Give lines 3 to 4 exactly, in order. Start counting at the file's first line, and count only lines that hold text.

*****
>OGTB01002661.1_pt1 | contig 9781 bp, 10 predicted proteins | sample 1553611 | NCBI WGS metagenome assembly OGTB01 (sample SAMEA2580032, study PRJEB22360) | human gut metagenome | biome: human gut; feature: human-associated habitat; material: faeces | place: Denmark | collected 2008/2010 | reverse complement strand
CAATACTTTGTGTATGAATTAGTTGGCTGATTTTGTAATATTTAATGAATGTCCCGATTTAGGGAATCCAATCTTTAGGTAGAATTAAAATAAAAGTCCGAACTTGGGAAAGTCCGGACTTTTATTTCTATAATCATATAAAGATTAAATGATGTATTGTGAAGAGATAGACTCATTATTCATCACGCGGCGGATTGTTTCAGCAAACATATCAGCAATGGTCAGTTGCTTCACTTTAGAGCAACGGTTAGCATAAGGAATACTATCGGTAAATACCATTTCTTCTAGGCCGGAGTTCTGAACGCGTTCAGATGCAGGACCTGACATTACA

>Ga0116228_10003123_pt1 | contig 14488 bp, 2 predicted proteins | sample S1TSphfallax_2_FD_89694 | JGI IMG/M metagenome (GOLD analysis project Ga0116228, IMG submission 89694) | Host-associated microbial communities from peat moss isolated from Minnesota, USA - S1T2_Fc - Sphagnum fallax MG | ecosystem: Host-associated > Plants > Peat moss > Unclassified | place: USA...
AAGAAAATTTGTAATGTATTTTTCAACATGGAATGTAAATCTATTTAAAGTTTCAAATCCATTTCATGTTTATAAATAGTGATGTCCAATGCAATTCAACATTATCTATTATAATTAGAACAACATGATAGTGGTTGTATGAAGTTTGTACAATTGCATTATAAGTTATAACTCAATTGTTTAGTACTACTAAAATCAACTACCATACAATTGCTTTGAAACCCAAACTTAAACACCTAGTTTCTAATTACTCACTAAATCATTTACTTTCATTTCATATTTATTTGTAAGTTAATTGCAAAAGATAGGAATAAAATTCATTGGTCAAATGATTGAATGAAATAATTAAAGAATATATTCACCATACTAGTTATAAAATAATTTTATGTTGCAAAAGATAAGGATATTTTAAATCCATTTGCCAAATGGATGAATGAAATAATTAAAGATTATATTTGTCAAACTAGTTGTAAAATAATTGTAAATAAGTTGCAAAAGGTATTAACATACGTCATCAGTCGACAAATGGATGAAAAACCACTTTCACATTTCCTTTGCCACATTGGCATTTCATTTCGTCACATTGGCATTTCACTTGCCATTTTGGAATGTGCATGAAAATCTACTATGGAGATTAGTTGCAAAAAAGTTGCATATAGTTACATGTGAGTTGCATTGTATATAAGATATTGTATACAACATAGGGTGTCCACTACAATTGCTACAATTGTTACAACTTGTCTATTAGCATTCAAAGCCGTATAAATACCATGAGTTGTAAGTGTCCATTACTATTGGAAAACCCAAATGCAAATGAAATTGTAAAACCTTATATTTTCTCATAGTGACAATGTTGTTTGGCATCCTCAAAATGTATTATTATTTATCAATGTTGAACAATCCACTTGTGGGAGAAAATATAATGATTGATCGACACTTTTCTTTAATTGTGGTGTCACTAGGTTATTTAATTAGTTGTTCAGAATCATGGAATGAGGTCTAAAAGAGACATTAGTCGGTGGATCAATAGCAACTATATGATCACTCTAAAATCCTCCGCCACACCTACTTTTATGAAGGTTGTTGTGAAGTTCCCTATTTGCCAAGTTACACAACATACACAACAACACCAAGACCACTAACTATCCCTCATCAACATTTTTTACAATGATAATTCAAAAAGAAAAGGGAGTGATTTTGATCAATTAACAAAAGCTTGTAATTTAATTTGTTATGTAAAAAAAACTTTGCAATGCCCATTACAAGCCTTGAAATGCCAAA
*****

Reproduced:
>Ga0116228_10003123_pt1 | contig 14488 bp, 2 predicted proteins | sample S1TSphfallax_2_FD_89694 | JGI IMG/M metagenome (GOLD analysis project Ga0116228, IMG submission 89694) | Host-associated microbial communities from peat moss isolated from Minnesota, USA - S1T2_Fc - Sphagnum fallax MG | ecosystem: Host-associated > Plants > Peat moss > Unclassified | place: USA...
AAGAAAATTTGTAATGTATTTTTCAACATGGAATGTAAATCTATTTAAAGTTTCAAATCCATTTCATGTTTATAAATAGTGATGTCCAATGCAATTCAACATTATCTATTATAATTAGAACAACATGATAGTGGTTGTATGAAGTTTGTACAATTGCATTATAAGTTATAACTCAATTGTTTAGTACTACTAAAATCAACTACCATACAATTGCTTTGAAACCCAAACTTAAACACCTAGTTTCTAATTACTCACTAAATCATTTACTTTCATTTCATATTTATTTGTAAGTTAATTGCAAAAGATAGGAATAAAATTCATTGGTCAAATGATTGAATGAAATAATTAAAGAATATATTCACCATACTAGTTATAAAATAATTTTATGTTGCAAAAGATAAGGATATTTTAAATCCATTTGCCAAATGGATGAATGAAATAATTAAAGATTATATTTGTCAAACTAGTTGTAAAATAATTGTAAATAAGTTGCAAAAGGTATTAACATACGTCATCAGTCGACAAATGGATGAAAAACCACTTTCACATTTCCTTTGCCACATTGGCATTTCATTTCGTCACATTGGCATTTCACTTGCCATTTTGGAATGTGCATGAAAATCTACTATGGAGATTAGTTGCAAAAAAGTTGCATATAGTTACATGTGAGTTGCATTGTATATAAGATATTGTATACAACATAGGGTGTCCACTACAATTGCTACAATTGTTACAACTTGTCTATTAGCATTCAAAGCCGTATAAATACCATGAGTTGTAAGTGTCCATTACTATTGGAAAACCCAAATGCAAATGAAATTGTAAAACCTTATATTTTCTCATAGTGACAATGTTGTTTGGCATCCTCAAAATGTATTATTATTTATCAATGTTGAACAATCCACTTGTGGGAGAAAATATAATGATTGATCGACACTTTTCTTTAATTGTGGTGTCACTAGGTTATTTAATTAGTTGTTCAGAATCATGGAATGAGGTCTAAAAGAGACATTAGTCGGTGGATCAATAGCAACTATATGATCACTCTAAAATCCTCCGCCACACCTACTTTTATGAAGGTTGTTGTGAAGTTCCCTATTTGCCAAGTTACACAACATACACAACAACACCAAGACCACTAACTATCCCTCATCAACATTTTTTACAATGATAATTCAAAAAGAAAAGGGAGTGATTTTGATCAATTAACAAAAGCTTGTAATTTAATTTGTTATGTAAAAAAAACTTTGCAATGCCCATTACAAGCCTTGAAATGCCAAA